Email marketing is a marketing method that uses emails to promote to customers. To some, this...
How well do you really know your brand? If you could describe it to someone in 30 seconds or less, could you? Would you just repeat your company’s tagline or mission statement, or could you dig deep and give your own spin on it?
You may wonder, “How in the world does this have to do with marketing?” Good question.
If you only know your brand superficially, then you’ll sell your brand superficially. Superficial sales aren’t known for being long-lasting or massive.
But, if you know your brand better than you know, say, your best friend, spouse or mother, then you’re in a better position to market it effectively. You’ll be able to tap into that comprehensive view for exciting promotional strategies and even help your product development team create new products.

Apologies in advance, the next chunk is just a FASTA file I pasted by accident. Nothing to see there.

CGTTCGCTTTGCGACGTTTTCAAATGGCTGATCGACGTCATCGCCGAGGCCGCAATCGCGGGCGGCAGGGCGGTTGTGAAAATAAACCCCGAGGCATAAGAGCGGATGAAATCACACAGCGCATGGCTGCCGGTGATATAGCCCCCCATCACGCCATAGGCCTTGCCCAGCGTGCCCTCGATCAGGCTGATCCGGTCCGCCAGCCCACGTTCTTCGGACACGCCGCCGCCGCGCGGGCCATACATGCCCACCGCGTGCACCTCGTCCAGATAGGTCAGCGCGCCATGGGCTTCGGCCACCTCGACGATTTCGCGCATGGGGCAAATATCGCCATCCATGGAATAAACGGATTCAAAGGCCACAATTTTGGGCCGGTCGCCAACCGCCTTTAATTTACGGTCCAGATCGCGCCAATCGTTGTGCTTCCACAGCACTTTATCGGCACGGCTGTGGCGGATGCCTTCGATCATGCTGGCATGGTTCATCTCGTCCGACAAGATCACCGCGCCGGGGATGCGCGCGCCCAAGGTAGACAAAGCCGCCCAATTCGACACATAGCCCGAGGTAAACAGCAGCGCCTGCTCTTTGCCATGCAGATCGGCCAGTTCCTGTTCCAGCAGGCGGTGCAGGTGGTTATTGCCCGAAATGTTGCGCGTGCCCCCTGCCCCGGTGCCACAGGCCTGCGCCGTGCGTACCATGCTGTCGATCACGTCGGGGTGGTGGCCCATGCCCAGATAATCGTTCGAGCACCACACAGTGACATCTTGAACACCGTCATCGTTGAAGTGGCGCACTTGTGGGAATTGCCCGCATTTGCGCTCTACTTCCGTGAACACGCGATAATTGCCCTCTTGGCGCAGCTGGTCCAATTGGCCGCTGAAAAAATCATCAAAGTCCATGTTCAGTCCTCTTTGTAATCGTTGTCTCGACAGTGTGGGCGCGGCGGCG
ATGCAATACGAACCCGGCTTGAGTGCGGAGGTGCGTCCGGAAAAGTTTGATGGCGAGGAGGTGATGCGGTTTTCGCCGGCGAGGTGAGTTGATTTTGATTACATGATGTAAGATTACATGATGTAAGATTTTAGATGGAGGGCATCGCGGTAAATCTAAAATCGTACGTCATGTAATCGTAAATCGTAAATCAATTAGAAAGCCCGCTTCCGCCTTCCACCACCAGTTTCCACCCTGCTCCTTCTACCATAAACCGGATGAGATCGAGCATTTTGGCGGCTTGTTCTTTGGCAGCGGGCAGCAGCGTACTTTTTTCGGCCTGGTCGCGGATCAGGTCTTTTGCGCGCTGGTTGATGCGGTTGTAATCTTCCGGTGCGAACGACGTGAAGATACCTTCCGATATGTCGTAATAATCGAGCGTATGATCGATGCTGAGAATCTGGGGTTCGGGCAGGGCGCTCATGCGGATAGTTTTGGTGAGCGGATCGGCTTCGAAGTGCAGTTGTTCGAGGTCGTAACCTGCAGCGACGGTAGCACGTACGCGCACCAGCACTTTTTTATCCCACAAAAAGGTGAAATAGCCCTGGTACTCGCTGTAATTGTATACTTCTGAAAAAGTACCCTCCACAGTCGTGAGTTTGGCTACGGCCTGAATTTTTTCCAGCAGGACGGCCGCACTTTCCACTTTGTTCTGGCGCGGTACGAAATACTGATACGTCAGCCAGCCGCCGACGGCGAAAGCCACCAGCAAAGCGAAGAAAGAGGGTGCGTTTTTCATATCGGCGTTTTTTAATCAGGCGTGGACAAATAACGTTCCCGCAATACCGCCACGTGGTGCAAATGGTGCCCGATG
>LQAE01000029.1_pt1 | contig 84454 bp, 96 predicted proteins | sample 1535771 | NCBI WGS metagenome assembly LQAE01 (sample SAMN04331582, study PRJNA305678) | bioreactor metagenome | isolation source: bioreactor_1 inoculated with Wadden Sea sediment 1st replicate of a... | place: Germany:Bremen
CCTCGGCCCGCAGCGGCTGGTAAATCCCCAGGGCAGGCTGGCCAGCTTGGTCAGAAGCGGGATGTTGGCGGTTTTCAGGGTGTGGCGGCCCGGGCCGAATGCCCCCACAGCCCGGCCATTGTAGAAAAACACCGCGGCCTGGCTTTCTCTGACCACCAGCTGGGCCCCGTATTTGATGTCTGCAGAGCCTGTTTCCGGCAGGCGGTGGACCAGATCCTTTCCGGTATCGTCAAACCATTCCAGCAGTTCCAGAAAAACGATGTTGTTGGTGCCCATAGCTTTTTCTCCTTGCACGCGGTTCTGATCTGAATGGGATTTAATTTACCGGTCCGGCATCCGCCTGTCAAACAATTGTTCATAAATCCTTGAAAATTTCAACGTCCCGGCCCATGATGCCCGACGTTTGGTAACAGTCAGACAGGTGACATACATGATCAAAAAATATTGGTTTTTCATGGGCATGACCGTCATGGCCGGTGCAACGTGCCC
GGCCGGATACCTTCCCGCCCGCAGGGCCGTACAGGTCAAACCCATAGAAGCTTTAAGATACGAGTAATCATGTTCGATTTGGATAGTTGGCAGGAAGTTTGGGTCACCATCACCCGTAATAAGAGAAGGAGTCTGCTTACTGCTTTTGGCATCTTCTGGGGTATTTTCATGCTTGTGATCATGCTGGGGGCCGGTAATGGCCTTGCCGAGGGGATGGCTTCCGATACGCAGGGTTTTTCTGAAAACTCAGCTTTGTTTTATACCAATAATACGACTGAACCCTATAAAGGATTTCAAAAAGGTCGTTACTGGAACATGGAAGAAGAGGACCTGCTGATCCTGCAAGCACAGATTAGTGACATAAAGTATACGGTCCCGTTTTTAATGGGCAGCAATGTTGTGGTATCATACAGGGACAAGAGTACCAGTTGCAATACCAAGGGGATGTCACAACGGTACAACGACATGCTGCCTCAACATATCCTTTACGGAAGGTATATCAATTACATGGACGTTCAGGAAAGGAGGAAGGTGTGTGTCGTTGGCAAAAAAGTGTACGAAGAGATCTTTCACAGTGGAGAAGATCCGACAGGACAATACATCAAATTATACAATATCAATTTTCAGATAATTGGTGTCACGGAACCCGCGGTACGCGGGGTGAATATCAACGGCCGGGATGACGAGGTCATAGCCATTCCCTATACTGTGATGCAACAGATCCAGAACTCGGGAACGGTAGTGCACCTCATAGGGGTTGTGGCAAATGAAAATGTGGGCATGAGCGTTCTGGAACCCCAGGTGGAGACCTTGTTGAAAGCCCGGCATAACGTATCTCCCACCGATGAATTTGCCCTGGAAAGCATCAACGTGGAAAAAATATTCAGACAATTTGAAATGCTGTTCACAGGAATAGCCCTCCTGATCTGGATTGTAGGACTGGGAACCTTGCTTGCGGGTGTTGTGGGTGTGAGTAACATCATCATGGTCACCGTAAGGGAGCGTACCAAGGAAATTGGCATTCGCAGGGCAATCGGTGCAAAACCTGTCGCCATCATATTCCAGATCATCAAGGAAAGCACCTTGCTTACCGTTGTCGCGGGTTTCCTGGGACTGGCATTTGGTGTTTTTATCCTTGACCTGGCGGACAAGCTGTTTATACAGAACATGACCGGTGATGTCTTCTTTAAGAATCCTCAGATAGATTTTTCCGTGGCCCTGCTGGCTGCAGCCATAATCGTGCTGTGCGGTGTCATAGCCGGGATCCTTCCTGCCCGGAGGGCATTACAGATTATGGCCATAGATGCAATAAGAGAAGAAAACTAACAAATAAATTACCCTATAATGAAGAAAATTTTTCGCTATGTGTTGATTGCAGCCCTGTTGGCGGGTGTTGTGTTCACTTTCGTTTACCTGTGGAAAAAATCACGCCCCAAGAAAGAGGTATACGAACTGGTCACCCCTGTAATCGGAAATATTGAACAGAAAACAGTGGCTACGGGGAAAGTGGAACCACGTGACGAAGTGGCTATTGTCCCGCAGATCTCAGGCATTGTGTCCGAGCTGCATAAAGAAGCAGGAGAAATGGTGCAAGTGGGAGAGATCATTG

So, in order to get to know your brand a bit better, consider conducting an interview with it. This is a challenging exercise, and will work if your entire marketing team sits down and does it together. Take the information that you’ve learned and paint a complete picture of who your brand is.
(By the way, this is a human resource strategy. Whatever you find from these strange questions, keep, and give to new employees to help them better understand who they’re working for.)
Treat your brand like a living, breathing human being, ignore the fact that this may come off as a little weird and fire away:
1. What’s your story? How did you get to this moment?
2. Describe yourself in three words.
3. How would your spouse or best friend describe you? What about your enemy?
4. What are your biggest fears in life?
5. What are your shortcomings?
6. What are you really, really awesome at?
7. Is there one thing that you’d like to accomplish in the next year? What is it? How do you think you’ll achieve it?
8. Describe your ideal work atmosphere.
9. What does leadership mean to you?
10. Describe a situation when you helped a customer overcome a problem. What did you learn about yourself? What did you learn from the customer?
Have more questions that you think would help? We would love to hear them.